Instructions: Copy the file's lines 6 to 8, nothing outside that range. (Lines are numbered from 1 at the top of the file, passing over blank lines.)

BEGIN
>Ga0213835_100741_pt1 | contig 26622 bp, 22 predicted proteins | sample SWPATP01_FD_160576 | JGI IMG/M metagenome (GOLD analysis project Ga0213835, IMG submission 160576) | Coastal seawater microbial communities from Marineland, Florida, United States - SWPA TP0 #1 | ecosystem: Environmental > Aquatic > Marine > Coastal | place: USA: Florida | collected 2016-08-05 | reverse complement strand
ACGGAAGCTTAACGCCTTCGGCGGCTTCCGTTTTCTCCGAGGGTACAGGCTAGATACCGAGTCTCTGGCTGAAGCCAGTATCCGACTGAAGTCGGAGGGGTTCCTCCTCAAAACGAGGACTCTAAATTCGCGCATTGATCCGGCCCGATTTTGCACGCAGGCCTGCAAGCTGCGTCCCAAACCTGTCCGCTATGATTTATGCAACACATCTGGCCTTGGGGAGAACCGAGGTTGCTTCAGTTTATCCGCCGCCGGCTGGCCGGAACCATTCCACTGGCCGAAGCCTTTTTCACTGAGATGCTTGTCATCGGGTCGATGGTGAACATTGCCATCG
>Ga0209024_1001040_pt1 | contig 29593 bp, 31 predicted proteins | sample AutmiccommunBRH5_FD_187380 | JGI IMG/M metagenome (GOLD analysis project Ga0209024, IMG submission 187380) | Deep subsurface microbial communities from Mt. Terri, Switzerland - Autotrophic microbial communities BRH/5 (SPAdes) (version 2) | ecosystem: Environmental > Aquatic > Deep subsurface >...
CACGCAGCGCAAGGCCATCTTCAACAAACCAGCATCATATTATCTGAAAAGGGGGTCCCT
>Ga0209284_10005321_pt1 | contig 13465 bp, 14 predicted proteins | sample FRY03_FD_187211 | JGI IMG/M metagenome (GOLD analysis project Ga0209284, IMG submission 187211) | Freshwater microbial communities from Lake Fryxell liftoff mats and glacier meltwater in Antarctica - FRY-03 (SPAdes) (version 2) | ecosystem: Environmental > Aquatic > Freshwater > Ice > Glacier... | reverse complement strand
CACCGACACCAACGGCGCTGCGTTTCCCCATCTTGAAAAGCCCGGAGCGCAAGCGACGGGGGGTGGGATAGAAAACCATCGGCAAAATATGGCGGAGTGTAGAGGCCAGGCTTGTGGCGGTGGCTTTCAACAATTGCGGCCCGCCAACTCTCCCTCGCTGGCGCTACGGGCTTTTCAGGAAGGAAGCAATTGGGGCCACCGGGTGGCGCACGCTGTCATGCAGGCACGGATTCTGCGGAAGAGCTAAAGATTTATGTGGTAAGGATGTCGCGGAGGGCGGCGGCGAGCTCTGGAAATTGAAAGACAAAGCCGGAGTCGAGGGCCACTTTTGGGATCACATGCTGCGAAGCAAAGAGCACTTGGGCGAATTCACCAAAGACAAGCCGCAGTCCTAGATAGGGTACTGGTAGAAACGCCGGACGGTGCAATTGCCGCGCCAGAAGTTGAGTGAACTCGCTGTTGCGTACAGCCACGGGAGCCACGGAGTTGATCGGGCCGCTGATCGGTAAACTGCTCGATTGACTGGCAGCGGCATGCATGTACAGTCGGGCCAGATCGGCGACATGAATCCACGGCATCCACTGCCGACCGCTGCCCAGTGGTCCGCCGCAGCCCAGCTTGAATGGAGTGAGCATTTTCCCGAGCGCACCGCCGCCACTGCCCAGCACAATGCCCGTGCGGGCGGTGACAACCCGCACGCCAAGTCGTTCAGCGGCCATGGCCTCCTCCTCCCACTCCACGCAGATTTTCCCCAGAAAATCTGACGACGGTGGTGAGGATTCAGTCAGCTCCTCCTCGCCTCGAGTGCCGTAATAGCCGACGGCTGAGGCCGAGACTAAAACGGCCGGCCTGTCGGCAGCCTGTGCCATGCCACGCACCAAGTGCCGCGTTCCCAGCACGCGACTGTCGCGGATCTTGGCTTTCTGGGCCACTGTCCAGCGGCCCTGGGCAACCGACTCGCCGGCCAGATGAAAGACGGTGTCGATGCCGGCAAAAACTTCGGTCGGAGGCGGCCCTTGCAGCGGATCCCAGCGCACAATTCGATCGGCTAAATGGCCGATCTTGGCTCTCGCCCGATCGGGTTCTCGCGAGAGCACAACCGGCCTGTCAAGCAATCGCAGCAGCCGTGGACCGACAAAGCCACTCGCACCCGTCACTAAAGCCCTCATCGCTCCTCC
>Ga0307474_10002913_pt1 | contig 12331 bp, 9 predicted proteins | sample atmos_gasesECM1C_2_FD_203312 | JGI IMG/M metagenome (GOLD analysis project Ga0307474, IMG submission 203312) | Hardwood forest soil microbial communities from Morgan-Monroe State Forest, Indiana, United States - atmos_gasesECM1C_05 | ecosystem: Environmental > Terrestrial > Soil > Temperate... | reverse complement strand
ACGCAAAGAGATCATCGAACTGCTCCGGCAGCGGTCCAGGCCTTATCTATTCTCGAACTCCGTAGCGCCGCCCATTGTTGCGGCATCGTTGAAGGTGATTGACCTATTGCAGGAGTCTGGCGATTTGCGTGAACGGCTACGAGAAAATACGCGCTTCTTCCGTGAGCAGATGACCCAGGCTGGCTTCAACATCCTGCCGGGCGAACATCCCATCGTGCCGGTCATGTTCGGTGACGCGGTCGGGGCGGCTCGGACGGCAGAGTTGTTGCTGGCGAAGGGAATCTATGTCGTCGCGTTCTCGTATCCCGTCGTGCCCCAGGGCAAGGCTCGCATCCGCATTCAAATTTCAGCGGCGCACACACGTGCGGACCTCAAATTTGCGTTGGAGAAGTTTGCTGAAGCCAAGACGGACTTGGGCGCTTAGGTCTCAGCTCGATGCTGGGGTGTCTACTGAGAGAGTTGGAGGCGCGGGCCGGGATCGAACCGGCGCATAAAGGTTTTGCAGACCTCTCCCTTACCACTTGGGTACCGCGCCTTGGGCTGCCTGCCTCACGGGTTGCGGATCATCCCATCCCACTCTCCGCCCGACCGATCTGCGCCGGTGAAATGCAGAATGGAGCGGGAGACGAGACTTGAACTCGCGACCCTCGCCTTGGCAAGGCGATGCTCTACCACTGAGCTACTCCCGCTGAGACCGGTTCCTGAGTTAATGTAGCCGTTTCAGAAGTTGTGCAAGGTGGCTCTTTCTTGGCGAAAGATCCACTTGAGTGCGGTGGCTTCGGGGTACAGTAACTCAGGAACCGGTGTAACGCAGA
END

CACCGACACCAACGGCGCTGCGTTTCCCCATCTTGAAAAGCCCGGAGCGCAAGCGACGGGGGGTGGGATAGAAAACCATCGGCAAAATATGGCGGAGTGTAGAGGCCAGGCTTGTGGCGGTGGCTTTCAACAATTGCGGCCCGCCAACTCTCCCTCGCTGGCGCTACGGGCTTTTCAGGAAGGAAGCAATTGGGGCCACCGGGTGGCGCACGCTGTCATGCAGGCACGGATTCTGCGGAAGAGCTAAAGATTTATGTGGTAAGGATGTCGCGGAGGGCGGCGGCGAGCTCTGGAAATTGAAAGACAAAGCCGGAGTCGAGGGCCACTTTTGGGATCACATGCTGCGAAGCAAAGAGCACTTGGGCGAATTCACCAAAGACAAGCCGCAGTCCTAGATAGGGTACTGGTAGAAACGCCGGACGGTGCAATTGCCGCGCCAGAAGTTGAGTGAACTCGCTGTTGCGTACAGCCACGGGAGCCACGGAGTTGATCGGGCCGCTGATCGGTAAACTGCTCGATTGACTGGCAGCGGCATGCATGTACAGTCGGGCCAGATCGGCGACATGAATCCACGGCATCCACTGCCGACCGCTGCCCAGTGGTCCGCCGCAGCCCAGCTTGAATGGAGTGAGCATTTTCCCGAGCGCACCGCCGCCACTGCCCAGCACAATGCCCGTGCGGGCGGTGACAACCCGCACGCCAAGTCGTTCAGCGGCCATGGCCTCCTCCTCCCACTCCACGCAGATTTTCCCCAGAAAATCTGACGACGGTGGTGAGGATTCAGTCAGCTCCTCCTCGCCTCGAGTGCCGTAATAGCCGACGGCTGAGGCCGAGACTAAAACGGCCGGCCTGTCGGCAGCCTGTGCCATGCCACGCACCAAGTGCCGCGTTCCCAGCACGCGACTGTCGCGGATCTTGGCTTTCTGGGCCACTGTCCAGCGGCCCTGGGCAACCGACTCGCCGGCCAGATGAAAGACGGTGTCGATGCCGGCAAAAACTTCGGTCGGAGGCGGCCCTTGCAGCGGATCCCAGCGCACAATTCGATCGGCTAAATGGCCGATCTTGGCTCTCGCCCGATCGGGTTCTCGCGAGAGCACAACCGGCCTGTCAAGCAATCGCAGCAGCCGTGGACCGACAAAGCCACTCGCACCCGTCACTAAAGCCCTCATCGCTCCTCC
>Ga0307474_10002913_pt1 | contig 12331 bp, 9 predicted proteins | sample atmos_gasesECM1C_2_FD_203312 | JGI IMG/M metagenome (GOLD analysis project Ga0307474, IMG submission 203312) | Hardwood forest soil microbial communities from Morgan-Monroe State Forest, Indiana, United States - atmos_gasesECM1C_05 | ecosystem: Environmental > Terrestrial > Soil > Temperate... | reverse complement strand
ACGCAAAGAGATCATCGAACTGCTCCGGCAGCGGTCCAGGCCTTATCTATTCTCGAACTCCGTAGCGCCGCCCATTGTTGCGGCATCGTTGAAGGTGATTGACCTATTGCAGGAGTCTGGCGATTTGCGTGAACGGCTACGAGAAAATACGCGCTTCTTCCGTGAGCAGATGACCCAGGCTGGCTTCAACATCCTGCCGGGCGAACATCCCATCGTGCCGGTCATGTTCGGTGACGCGGTCGGGGCGGCTCGGACGGCAGAGTTGTTGCTGGCGAAGGGAATCTATGTCGTCGCGTTCTCGTATCCCGTCGTGCCCCAGGGCAAGGCTCGCATCCGCATTCAAATTTCAGCGGCGCACACACGTGCGGACCTCAAATTTGCGTTGGAGAAGTTTGCTGAAGCCAAGACGGACTTGGGCGCTTAGGTCTCAGCTCGATGCTGGGGTGTCTACTGAGAGAGTTGGAGGCGCGGGCCGGGATCGAACCGGCGCATAAAGGTTTTGCAGACCTCTCCCTTACCACTTGGGTACCGCGCCTTGGGCTGCCTGCCTCACGGGTTGCGGATCATCCCATCCCACTCTCCGCCCGACCGATCTGCGCCGGTGAAATGCAGAATGGAGCGGGAGACGAGACTTGAACTCGCGACCCTCGCCTTGGCAAGGCGATGCTCTACCACTGAGCTACTCCCGCTGAGACCGGTTCCTGAGTTAATGTAGCCGTTTCAGAAGTTGTGCAAGGTGGCTCTTTCTTGGCGAAAGATCCACTTGAGTGCGGTGGCTTCGGGGTACAGTAACTCAGGAACCGGTGTAACGCAGA